Posted by: Deirdre Des Jardins | February 17, 2017

Repair of Oroville dam’s main spillway in 2009 – 7,000 square feet

Damaged Dam Safety

Part of DWR’s 7,000 square foot spillway repair    October 7, 2009

Kevin Dossey, the Senior Civil Engineer for the Department of Water Resources, Oroville Field Division, indicated in a press conference on Friday, February 10, that Oroville’s main spillway has never had a major repair.

But a May 2009 letter from DWR Deputy Director Raphael Torres to the Federal Energy Regulatory Commission (FERC) shows that DWR needed to repair 7,000 square feet of the main spillway, including large cracks on the spillway surface. Torres stated:

In April 2008, personnel from DWR’s Division of Operations and Maintenance inspected Oroville Dam’s spillway invert and walls for concrete deficiencies. While the overall condition of the spillway is good, the detailed visual and sounding inspection found areas of concrete spalling and delamination. DWR’s Division of Engineering is preparing a construction contract for maintenance repairs that will cover approximately 7,000 square feet of the spillway. The scope of the maintenance repair may include cutting, removing and replacing damaged concrete, sand blasting exposed steel rebar, injecting non-shrink grout into voids, repairing or replacing joint seals as necessary, and placing epoxy adhesive to repair large cracks on the spillway surface. To meet the California Environmental Quality Act requirements a Notice of Exemption will be filed. We anticipate work will begin in August, and should be complete by November 1, 2009. (underlining added.)

According to the U.S. Bureau of Reclamation’s Guide to Concrete Repair, epoxy resins are brittle and don’t withstand movement:

It is often very difficult to attain successful repair of cracks … It is better to leave most types of concrete cracking unrepaired than to perform inadequate or improper repairs (figures 71 and 72). The selection of methods for repairing cracked concrete depends on the cause of the cracking. If improper methods are used, cracks will usually reoccur in the repair material or adjacent concrete, and it may make the initial damage worse.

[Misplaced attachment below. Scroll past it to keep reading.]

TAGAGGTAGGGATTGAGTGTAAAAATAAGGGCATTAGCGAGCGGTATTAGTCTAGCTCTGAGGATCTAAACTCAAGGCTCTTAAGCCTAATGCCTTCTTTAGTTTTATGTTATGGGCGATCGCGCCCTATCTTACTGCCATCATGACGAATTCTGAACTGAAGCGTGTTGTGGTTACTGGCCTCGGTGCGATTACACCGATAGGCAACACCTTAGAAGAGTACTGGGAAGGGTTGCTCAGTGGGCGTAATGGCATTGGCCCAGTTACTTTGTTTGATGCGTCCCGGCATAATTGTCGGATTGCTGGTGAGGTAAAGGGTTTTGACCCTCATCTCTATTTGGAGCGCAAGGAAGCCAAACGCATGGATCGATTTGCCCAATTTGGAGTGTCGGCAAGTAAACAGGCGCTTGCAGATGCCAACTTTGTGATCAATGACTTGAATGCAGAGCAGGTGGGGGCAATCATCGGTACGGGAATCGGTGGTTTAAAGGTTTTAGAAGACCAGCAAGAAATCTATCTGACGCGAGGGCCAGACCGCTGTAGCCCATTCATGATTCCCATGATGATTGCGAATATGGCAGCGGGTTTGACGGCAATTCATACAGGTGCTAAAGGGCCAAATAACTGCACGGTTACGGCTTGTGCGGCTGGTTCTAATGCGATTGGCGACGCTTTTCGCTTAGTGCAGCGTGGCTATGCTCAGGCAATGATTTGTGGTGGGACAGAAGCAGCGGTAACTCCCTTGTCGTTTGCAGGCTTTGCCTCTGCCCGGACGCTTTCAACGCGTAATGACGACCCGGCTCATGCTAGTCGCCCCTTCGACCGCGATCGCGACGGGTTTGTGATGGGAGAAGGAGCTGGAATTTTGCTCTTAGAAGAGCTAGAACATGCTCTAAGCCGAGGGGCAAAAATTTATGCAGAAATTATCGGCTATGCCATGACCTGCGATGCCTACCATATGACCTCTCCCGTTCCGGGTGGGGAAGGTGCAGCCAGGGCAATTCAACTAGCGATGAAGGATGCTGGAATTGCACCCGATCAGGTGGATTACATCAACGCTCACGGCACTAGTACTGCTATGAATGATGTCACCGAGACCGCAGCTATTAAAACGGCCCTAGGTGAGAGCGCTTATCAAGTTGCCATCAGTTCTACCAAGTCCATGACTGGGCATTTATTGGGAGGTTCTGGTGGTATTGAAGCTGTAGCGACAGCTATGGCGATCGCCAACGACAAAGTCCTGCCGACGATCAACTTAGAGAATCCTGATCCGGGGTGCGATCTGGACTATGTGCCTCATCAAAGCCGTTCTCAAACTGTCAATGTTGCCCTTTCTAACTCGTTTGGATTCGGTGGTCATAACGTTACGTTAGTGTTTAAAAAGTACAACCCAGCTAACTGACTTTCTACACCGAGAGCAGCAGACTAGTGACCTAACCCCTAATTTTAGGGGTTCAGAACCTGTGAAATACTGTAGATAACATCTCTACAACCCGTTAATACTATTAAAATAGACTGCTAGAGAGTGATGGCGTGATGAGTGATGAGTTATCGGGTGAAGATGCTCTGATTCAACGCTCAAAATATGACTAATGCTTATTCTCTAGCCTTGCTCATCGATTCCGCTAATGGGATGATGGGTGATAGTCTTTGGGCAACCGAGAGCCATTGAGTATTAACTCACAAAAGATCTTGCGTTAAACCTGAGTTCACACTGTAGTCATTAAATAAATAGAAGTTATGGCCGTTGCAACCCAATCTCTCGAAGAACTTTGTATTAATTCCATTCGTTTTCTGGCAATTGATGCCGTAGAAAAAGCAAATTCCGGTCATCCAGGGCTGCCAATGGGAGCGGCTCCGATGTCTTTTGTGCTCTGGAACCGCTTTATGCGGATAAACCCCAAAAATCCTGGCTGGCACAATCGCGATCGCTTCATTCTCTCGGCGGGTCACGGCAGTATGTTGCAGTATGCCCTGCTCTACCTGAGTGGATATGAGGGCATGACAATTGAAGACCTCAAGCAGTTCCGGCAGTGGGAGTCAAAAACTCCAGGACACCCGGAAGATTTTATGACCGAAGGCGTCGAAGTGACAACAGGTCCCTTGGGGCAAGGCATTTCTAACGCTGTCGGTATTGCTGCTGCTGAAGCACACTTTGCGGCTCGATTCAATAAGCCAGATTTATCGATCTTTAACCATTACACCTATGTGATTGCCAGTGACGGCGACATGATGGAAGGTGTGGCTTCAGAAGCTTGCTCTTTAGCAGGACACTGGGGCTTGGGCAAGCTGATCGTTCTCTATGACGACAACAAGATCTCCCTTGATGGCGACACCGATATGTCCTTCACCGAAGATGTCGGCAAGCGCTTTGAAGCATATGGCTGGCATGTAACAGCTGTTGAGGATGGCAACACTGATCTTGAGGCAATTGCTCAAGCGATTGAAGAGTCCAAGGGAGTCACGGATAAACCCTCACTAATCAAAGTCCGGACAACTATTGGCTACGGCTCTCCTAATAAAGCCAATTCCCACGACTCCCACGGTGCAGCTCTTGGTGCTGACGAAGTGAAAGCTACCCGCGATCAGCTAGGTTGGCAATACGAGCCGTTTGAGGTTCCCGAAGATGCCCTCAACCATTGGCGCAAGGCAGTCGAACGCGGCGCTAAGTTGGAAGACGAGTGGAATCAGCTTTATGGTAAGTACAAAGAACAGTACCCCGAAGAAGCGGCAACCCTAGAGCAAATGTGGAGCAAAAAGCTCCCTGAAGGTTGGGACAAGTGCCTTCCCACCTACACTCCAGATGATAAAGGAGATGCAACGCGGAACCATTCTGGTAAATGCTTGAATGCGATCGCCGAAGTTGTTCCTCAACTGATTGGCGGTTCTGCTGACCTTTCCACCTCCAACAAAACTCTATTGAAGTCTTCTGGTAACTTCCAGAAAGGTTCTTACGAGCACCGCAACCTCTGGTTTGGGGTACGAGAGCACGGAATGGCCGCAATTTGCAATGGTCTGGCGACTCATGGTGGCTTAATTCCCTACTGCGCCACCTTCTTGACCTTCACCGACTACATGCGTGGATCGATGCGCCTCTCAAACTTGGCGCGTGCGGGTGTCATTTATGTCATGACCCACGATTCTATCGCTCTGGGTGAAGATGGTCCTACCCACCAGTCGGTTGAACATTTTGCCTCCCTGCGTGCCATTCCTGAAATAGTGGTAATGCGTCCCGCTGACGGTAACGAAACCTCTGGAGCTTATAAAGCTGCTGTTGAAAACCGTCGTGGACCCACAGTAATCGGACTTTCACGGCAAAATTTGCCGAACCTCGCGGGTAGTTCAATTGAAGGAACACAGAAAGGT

For some cracks, epoxy or polyurethane resin injection (section 38) can be used…. Epoxy resin injection can sometimes be used to seal low volume water leakage, while structurally rebonding cracked concrete members. Epoxy resins cure to form hard, brittle materials that will not withstand movement of the injected cracks.

It is currently unknown if more recent repairs to the main spillway also used epoxy resins for repair of cracks.   If the crack repairs failed during high flows, it could have caused the large hole in the spillway.   According to a U.S. Bureau of Reclamation document on Dam Safety, “Cavitation Induced Damage of Spillways,” opening of cracks or joints in concrete spillways can exacerbate cavitation, potentially causing spillway failure.

Paul Rogers and Matthias Gafney also reported in the Mercury News that cavitation was a possible failure mode in  Oroville Dam: What Made the Spillway Collapse?    The article quoted  Paul Tullis, a professor emeritus of civil engineering at Utah State University, as saying,  “It’s like a big grinder. It causes concrete to be torn apart.”


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